Unsure about whether they can afford to comply with a rule mandated by Congress to make toys safer for children, some small- and medium-sized business owners in the United States are questioning whether the benefits justify the costs.
The revision of a Consumer Safety Product Bill by lawmakers, just before breaking for summer recess this August, offered relief to certain manufacturers and retailers selling children’s products. But thousands of small and medium U.S. businesses are still awaiting their fates, and whether they can afford to stay in business.
At stake is the serious risk to children from exposure to lead in their toys and in other products intended for children—like cribs, clothing, shoes, lamps, jewelry, and bikes.
Consumer groups, in a letter to the agency responsible for policing the congressional mandate, have argued that there is no safe level of lead exposure. Children are highly susceptible to lead poisoning, much more than adults, and brain damage caused by lead exposure is “permanent and irreversible.”
The EPA states that elevated levels of lead can cause a child to suffer from hyperactivity, slowed growth, hearing problems, and headaches.
About 250,000 children each year are found to have elevated levels of lead in their blood, according to the Centers for Disease Control (CDC).
In 2007, a spate of recalls occurred in which popular children’s toys imported from China were found to contain toxic levels of lead. This prompted Congress to enact the new law. The 2008 Consumer Product Safety Act (CPSIA) was passed nearly unanimously at the time, but the impact on small business was yet to be fully understood.
The act gave the Consumer Product Safety Commission (CPSC) an expanded mandate, and greater resources to keep up with testing of products destined for children’s toy boxes, and the major concerns were quickly brought under control.
“We began a very aggressive campaign using recalls, to make the point that quality control was very important,” said then acting chairman of the CPSC Nancy Nord.
A number of “unintended consequences” began to arise as the agency started implementing the new rules and enforcing the broader mandate.
New Rules, Product Testing
The mandate required that all products sold in the United States which were intended for children under 12 have third-party testing for lead and phthalates (a chemical used to soften some plastics) limits. Previously, the agency used inspectors to perform spot checks, or relied on complaints to ensure product safety.
The new lead rule lowered the limits of lead allowed from 600ppm to 300ppm in 2009, and finally, on Aug. 14, it was lowered to 100ppm. The rule applied retroactively to all products, and little flexibility was given to the agency in terms of interpretation.
Resellers of books and children’s items—from Goodwill to church bazaars—could no longer sell children’s items for fear of breaking the rule.
Small retailers importing goods from other countries could no longer do so, because they could not afford to have the products tested after arrival in the United States, or risk getting new items that might fail the test and have to be discarded.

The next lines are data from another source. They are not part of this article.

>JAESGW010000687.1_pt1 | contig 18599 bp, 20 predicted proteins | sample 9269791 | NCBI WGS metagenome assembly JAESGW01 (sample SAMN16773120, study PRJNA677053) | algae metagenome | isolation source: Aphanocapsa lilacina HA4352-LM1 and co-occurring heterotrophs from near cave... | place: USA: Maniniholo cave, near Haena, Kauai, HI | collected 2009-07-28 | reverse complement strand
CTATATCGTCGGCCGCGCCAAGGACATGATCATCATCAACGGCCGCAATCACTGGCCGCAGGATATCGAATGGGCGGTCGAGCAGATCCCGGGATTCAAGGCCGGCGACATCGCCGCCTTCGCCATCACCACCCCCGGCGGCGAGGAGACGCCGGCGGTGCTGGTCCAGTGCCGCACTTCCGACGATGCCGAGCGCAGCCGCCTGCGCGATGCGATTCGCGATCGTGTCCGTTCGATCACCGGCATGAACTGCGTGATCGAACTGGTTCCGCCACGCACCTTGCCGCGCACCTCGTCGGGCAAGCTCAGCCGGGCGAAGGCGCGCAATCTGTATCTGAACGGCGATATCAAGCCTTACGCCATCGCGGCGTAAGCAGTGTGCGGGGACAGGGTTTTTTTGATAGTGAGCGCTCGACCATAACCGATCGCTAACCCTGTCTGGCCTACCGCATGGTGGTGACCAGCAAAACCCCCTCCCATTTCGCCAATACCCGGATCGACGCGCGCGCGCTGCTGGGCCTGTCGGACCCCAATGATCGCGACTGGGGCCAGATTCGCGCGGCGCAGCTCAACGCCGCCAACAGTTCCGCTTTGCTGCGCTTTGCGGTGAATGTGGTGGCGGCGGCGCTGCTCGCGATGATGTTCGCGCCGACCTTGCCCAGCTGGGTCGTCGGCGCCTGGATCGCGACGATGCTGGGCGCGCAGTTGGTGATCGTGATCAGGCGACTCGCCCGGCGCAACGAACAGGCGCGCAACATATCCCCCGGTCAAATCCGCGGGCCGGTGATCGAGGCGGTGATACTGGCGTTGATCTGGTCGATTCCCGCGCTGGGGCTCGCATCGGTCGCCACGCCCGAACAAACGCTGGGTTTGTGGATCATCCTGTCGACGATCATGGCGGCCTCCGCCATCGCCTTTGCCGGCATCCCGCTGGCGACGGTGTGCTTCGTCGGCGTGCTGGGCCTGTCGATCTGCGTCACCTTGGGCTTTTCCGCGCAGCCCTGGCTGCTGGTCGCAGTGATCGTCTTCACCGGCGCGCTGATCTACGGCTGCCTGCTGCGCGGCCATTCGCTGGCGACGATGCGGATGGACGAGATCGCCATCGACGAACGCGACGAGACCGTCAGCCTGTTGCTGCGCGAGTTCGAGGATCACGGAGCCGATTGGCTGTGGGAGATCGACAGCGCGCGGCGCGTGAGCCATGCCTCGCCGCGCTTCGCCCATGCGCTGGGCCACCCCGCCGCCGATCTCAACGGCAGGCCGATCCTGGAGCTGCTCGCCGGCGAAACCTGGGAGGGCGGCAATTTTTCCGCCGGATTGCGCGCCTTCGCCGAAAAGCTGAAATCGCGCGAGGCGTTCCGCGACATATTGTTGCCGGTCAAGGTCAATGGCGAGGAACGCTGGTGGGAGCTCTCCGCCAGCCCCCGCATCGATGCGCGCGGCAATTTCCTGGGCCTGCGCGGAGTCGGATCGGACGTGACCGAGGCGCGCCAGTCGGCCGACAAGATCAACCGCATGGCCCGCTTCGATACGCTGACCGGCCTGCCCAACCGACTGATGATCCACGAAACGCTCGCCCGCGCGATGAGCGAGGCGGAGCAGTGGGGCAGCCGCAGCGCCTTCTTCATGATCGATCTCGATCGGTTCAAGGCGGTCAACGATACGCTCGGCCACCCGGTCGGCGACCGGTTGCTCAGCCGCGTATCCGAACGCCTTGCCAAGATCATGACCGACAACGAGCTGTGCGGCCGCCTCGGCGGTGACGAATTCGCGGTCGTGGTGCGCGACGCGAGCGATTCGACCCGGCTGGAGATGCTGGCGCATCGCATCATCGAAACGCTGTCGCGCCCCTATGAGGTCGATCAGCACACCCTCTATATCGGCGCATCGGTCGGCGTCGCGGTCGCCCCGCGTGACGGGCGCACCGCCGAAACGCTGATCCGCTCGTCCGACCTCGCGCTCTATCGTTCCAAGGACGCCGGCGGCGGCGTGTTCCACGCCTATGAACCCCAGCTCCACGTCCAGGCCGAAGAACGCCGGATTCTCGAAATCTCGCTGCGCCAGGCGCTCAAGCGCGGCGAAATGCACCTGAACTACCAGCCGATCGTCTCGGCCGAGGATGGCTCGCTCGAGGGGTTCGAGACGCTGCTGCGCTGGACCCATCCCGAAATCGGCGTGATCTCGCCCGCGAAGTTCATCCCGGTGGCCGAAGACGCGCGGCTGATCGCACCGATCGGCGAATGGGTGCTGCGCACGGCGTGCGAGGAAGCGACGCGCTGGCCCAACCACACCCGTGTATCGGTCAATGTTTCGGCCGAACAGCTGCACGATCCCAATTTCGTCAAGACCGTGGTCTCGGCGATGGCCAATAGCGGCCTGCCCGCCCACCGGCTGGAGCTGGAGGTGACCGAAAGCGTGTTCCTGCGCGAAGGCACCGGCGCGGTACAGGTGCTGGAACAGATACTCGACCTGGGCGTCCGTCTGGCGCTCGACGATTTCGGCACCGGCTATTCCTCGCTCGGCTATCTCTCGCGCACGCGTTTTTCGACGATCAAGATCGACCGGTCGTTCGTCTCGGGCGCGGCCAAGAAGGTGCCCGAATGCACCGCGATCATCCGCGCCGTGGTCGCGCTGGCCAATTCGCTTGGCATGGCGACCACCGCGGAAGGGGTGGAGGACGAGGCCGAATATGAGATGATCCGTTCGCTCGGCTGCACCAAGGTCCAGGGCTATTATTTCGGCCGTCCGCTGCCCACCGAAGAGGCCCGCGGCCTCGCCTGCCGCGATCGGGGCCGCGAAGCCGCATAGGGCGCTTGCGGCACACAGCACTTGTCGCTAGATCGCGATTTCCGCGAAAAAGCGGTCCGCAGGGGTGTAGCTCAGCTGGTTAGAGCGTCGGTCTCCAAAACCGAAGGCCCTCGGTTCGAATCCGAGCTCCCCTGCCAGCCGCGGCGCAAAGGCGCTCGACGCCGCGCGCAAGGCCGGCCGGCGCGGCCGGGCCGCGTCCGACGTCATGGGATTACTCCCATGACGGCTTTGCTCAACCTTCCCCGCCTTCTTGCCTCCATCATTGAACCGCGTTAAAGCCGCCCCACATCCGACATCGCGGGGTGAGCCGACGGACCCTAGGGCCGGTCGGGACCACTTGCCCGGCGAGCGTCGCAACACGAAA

Small- and medium-sized business owners found themselves faced with what looked like insurmountable costs in meeting the new testing requirements.
In particular, the proliferation of women crafters running small businesses making items for their kids, faced closure after learning that one of each style, size, and batch must be destroyed in third-party testing. In some cases, the cost of testing equaled the cost of the material itself, resulting in a doubling of costs.
Dan Marshall is the founder of the Handmade Toy Alliance, a grass-roots organization with over 6,000 members. He began to give voice to the concerns of small business owners like himself, who were deeply impacted by the law.
Marshall said that while there is no organization officially keeping track of the statistics, it is likely, based on what he has learned, that hundreds of thousands of businesses are threatened.
The CPSC reported in its fiscal year 2011 Regulatory Agenda, that its rule pertaining to the testing requirement is a “major rule” likely to result in losses of over $100,000 to the economy, as well as a major increase in costs for consumers, and “significant adverse effects on competition, employment, investment, productivity, innovation, or the ability of U.S.-based enterprises to compete with foreign-based enterprises.”
Yet it is not clear that the real threat to children from lead comes from toys.
The single largest risk of lead to children’s health, according to the EPA, is lead in paint from before 1978 that becomes dangerous when it chips, or dust forms, especially during a home renovation. Soil around the home can also become contaminated from paint used on the exterior of a home, or from industrial activity. The third major cause is lead in drinking water that is contaminated by lead plumbing or lead solder in old pipes.
Secondary causes of lead poisoning include from food stored in certain glazed pottery, porcelain, or lead crystal, hobbies that use lead, or lead brought home from a worksite.Toys are rarely even cited in the literature as a cause for concern, (with the exemption of children’s jewelry), because the other causes are overwhelmingly more potent.
The Centers for Disease Control (CDC) lists toys made in other countries, or antique toys and collectibles as risks for children, but makes no mention of toys manufactured in the United States. Imported children’s jewelry sometimes gets a mention because it can easily contain lead contaminated paint.